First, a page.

In this city in 1963, the Rev. Dr. Martin Luther King, Jr. spoke of his dream for a nation where people would not be judged by the color of their skin, but the content of their character. Last year Pope Francis, in Fratelli Tutti, asked us to dream of living as one human family, each with a distinct voice, sharing a common home.
In the decades between we have witnessed too many acts of racism, epitomized by the May 2020 killing of George Floyd. His death displayed the dangerous assumptions we may make about people different from ourselves, and the harm that institutions built on such assumptions can do.
It is time to make real the dreams of Dr. King and Pope Francis. The Sister Thea Bowman Committee Report will help us do this in a campus community that is committed to racial justice. It outlines ways in which we, as a Catholic community, can use our particular gifts to build a culture of love for our neighbors.
“Racism occurs because a person ignores the fundamental truth that, because all humans share a common origin, they are all brothers and sisters, all equally made in the image of God,” the U.S. Conference of Catholic Bishops wrote in their 2018 pastoral letter, Open Wide Our Hearts. “Every racist act — every such comment, every joke, every disparaging look as a reaction to the color of skin, ethnicity, or place of origin — is a failure to acknowledge another person as a brother or sister, created in the image of God.”
The bishops explained how personal sins can infect the institutions we build, generating forms of discrimination that may appear impersonal in their application, but are painfully personal in their impact: “The cumulative effects of personal sins of racism have led to social structures of injustice and violence that makes us all accomplices in racism.”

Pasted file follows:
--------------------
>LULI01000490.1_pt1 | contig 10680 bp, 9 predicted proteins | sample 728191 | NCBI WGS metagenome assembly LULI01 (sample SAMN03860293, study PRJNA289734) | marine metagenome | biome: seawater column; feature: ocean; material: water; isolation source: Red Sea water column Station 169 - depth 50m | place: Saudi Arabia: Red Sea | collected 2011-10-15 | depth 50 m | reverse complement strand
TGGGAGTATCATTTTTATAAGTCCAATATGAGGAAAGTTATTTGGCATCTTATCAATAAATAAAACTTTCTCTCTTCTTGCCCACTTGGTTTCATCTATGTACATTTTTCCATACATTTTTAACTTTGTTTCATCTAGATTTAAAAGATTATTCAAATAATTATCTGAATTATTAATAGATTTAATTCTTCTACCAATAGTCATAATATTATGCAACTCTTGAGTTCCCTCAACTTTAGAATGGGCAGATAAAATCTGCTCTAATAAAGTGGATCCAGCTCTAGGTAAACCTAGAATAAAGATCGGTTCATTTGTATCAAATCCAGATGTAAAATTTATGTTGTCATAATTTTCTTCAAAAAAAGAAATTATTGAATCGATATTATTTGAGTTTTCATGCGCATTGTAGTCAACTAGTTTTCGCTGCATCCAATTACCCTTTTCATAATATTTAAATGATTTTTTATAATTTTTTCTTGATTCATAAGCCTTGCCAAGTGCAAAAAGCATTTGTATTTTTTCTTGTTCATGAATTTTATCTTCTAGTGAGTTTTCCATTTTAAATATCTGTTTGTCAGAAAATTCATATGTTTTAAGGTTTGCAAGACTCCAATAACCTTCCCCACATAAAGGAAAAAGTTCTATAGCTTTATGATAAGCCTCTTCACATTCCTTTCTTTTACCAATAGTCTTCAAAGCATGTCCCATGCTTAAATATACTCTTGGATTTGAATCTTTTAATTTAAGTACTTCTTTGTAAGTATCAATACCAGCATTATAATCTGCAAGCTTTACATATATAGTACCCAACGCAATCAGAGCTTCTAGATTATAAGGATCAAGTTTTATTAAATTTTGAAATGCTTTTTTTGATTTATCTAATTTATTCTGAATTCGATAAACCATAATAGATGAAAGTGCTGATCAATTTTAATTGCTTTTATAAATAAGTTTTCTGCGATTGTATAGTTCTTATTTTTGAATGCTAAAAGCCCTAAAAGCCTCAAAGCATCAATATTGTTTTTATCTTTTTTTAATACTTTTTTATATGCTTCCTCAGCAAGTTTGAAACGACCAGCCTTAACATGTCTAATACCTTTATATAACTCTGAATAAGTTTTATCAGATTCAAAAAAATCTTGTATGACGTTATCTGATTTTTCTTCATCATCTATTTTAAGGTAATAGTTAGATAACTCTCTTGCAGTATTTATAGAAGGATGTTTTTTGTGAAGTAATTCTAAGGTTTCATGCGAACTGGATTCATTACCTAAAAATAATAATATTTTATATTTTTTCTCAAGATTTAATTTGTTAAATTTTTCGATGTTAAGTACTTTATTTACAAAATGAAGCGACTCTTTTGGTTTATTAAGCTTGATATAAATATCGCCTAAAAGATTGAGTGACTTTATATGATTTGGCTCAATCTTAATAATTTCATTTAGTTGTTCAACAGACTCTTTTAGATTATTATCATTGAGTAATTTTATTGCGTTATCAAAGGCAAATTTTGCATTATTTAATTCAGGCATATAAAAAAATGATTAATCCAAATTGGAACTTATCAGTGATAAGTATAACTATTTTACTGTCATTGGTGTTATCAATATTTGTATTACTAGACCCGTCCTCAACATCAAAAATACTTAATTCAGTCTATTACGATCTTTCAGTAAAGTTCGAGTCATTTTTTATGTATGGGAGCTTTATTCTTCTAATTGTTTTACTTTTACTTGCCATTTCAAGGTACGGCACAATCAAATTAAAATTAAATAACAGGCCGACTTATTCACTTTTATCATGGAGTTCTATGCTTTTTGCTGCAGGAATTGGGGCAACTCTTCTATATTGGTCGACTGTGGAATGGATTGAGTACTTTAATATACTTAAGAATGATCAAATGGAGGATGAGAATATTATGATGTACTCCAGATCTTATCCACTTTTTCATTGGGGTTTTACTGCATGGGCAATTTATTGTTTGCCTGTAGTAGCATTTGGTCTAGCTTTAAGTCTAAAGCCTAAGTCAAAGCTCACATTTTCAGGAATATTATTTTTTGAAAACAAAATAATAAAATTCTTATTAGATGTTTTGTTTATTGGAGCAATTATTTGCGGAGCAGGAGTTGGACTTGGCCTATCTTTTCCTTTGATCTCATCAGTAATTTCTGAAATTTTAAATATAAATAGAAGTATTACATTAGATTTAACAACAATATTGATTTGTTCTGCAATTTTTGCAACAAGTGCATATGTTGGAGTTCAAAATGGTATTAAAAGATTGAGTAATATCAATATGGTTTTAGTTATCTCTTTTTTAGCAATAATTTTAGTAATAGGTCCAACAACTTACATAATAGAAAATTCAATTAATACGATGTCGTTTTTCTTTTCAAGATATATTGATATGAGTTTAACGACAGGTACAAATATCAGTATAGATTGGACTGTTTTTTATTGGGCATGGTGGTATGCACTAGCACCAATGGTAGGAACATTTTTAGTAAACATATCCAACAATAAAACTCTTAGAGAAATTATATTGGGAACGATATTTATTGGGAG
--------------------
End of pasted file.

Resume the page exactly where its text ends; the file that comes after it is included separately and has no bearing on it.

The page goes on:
Sister Thea Bowman, now a candidate for sainthood, was an alumna of Catholic University (M.A. 1969, Ph.D. 1972) who used her gifts for oratory, music, and theology to call Catholics into a celebration of interracial solidarity. She taught the University’s first class on Black literature.
The proposals in the Sister Thea Bowman Committee Report build on her efforts, calling us to identify structures of injustice and sin, and encouraging understanding and reconciliation. Much work remains.
In fall 2020 I took part in a Zoom “civility dialogue” that our Center for Cultural Engagement sponsored, with the Black Student Alliance, about the experience of being a Black college student. One of the juniors on the call shared what it was like to be in her fifth semester of college without ever having had a Black professor.
As I listened, I reflected on how that must feel. Reflection should lead to action, and ultimately to change. That was our goal in forming the Bowman Committee. It will continue to be our goal as we work to address the recommendations — with a commitment to continue listening and reflecting.
I want to express my gratitude to the committee that labored over the past year to produce this report. And I invite you to read it with minds and hearts open to dream, and a commitment to making that dream a reality.